By Linda Hasco
The coronavirus pandemic has highlighted the importance of mechanical ventilators as life-saving tools. But what happens when those tools are not available, or the supply runs out?
Japanese scientists have studied a new method of delivering oxygen to mammals that one day may be used on humans.
The New York Times reported that Dr. Caleb Kelly, a gastroenterology fellow at Yale University, laughed when he was recently asked to review a paper about the administering of lifesaving oxygen to mammals through their anuses, thinking it was a joke.
However, the authors of a new study, published Friday in the journal Med, are perfectly serious. The study showed that some mice or pigs when dangerously deprived of air, can be rescued with an enema of oxygen-carrying liquid. And, Dr. Kelly said in a commentary he wrote accompanying the new paper, “It actually turns out it could be a feasible approach.”
What motivated the study?
His father’s battle with lung disease motived Dr. Takanori Takebe, of the Tokyo Medical and Dental University and the Cincinnati Children’s Hospital Medical Center, to examine the unusual idea. While mechanical ventilators can keep patients alive when their lungs are failing, as the COVID-19 pandemic has shown, they aren’t always available, or supplies can run out.
Dr. Takebe said that studying the idea in human patients may be down the road a ways, but noted that there is a clear need for different strategies to help patients with severe lung failure.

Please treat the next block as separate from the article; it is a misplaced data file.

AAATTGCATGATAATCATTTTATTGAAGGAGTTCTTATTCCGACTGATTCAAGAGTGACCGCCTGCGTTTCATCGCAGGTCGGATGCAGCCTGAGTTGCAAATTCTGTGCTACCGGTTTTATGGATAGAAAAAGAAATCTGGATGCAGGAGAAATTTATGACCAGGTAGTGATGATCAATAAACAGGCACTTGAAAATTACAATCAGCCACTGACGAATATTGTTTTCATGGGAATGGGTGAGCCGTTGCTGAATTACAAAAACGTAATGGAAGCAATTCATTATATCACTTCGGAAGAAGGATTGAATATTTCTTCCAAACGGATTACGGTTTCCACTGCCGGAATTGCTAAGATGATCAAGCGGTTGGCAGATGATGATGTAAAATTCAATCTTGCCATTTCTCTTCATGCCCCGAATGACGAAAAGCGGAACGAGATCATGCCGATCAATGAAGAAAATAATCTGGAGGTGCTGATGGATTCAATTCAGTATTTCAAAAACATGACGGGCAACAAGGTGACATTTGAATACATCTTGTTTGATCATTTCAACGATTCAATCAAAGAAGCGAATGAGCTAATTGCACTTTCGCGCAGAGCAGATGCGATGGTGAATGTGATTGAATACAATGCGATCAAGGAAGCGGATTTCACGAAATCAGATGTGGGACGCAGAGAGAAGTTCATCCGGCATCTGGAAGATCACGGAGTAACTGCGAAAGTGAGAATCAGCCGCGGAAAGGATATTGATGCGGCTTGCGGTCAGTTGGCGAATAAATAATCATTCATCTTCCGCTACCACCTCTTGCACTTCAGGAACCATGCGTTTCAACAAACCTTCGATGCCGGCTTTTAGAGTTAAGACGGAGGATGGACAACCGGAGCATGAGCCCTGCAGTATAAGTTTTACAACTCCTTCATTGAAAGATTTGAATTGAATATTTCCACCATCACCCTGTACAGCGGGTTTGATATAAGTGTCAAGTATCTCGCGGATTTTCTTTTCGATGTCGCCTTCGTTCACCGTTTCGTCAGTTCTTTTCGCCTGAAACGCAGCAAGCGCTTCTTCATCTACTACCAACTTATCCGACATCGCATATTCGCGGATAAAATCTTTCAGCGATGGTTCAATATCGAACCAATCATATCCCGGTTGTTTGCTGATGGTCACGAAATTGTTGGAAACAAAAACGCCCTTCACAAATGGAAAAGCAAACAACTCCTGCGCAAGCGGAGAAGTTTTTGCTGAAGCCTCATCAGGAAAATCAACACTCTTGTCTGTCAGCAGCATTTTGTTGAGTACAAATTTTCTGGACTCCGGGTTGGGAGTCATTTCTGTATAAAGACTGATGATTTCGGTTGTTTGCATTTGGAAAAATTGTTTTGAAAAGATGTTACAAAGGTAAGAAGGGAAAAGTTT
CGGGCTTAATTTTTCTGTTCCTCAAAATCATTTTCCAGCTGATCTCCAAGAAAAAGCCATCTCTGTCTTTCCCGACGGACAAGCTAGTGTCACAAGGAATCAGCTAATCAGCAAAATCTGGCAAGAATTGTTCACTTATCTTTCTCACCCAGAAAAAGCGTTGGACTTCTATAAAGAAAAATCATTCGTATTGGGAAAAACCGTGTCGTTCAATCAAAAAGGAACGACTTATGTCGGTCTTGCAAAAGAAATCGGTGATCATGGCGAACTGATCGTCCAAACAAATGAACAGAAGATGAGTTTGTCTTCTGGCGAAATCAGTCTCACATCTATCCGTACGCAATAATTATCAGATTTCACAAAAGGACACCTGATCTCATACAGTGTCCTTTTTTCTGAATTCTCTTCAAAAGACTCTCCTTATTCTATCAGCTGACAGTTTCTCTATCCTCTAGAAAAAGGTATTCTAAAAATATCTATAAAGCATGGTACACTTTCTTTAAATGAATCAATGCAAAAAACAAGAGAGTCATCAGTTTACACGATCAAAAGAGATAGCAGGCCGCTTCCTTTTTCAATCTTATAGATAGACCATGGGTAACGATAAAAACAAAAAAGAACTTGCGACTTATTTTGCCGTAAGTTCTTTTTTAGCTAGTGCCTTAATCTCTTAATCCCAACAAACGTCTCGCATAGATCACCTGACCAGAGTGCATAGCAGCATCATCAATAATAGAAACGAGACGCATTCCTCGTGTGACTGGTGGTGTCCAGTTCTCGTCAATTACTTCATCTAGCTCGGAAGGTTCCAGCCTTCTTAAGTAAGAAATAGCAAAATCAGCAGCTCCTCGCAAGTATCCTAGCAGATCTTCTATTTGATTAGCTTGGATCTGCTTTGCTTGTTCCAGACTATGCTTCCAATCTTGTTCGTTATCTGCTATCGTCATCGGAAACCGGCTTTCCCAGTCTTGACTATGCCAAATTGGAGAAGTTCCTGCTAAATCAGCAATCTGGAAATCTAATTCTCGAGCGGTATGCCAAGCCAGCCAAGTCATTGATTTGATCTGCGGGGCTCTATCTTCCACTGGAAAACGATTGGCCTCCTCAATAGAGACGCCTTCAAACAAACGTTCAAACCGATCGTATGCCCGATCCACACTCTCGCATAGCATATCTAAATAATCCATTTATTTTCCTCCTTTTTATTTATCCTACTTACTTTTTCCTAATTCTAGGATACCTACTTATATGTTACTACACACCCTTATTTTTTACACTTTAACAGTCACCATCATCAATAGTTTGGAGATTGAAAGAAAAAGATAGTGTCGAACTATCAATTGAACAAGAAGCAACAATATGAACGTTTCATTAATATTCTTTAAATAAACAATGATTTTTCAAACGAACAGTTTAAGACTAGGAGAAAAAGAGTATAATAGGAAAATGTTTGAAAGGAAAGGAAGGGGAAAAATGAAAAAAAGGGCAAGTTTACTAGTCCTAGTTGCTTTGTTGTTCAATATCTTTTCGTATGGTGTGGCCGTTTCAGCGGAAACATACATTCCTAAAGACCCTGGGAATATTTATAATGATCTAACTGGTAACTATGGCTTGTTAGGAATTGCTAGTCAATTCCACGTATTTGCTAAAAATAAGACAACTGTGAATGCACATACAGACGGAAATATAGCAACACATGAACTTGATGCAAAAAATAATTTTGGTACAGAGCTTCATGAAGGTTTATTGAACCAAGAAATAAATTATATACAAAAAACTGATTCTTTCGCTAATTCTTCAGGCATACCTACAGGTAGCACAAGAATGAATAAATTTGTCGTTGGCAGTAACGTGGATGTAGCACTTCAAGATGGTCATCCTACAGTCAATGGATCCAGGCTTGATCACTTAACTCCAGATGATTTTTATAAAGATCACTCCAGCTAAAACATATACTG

The report said that Dr. Takebe’s original research had focused on growing miniature organs such as lungs using stem cells in dishes, but evolved into something totally different: the repurposing of mammals’ existing organs.
The study noted that Dr. Takebe was inspired by members of the animal kingdom, upon learning that many fish and other creatures have multitasking organs. An example being a fish called loaches, which typically use their gills to take oxygen from the water. When water oxygen levels get severely low, they can also pop their heads above the surface for a gulp of air, which travels through their digestive tract where the oxygen is absorbed by their intestines.
In the study, Dr. Takebe and his co-authors set out to determine whether a mammal’s intestines could also absorb oxygen. Using anesthetized, oxygen-deprived mice, researchers pumped oxygen gas up the mice’s rectums. The procedure did help the mice survive longer, but was most effective when researchers scraped the intestinal wall to thin it, a method “not very appealing for treating sick human patients.”
However, the study found that when scientists tried delivering oxygen in liquid form by squirting the oxygen-packed liquid into the rectums of mice and pigs dangerously deprived of oxygen, blood oxygen levels were boosted to the point where the mice started walking around again. The pale skin of the anesthetized pigs turned a healthy pink.
How successful was the experiment?
Dr. Takebe said the procedure worked better than he had expected, noting that the animals were completely recovering from the very, very severe hypoxia. He said. “That was really astonishing to me.”
Although a mammal’s colon is not used for breathing, the thin-walled organ is proficient at filtering substances into the body. “What separates the environment from inside the body is a single layer of cells,” Dr. Kelly said.
The report cited Dr. Kelly, who noted that while the concept is “fascinating,” he questions whether it’s “ready for prime time” yet. “It’s kind of a startling idea, to use that part of human anatomy for gas exchange,” he said.
Still, he added, “the weirdness doesn’t mean we should dismiss it.”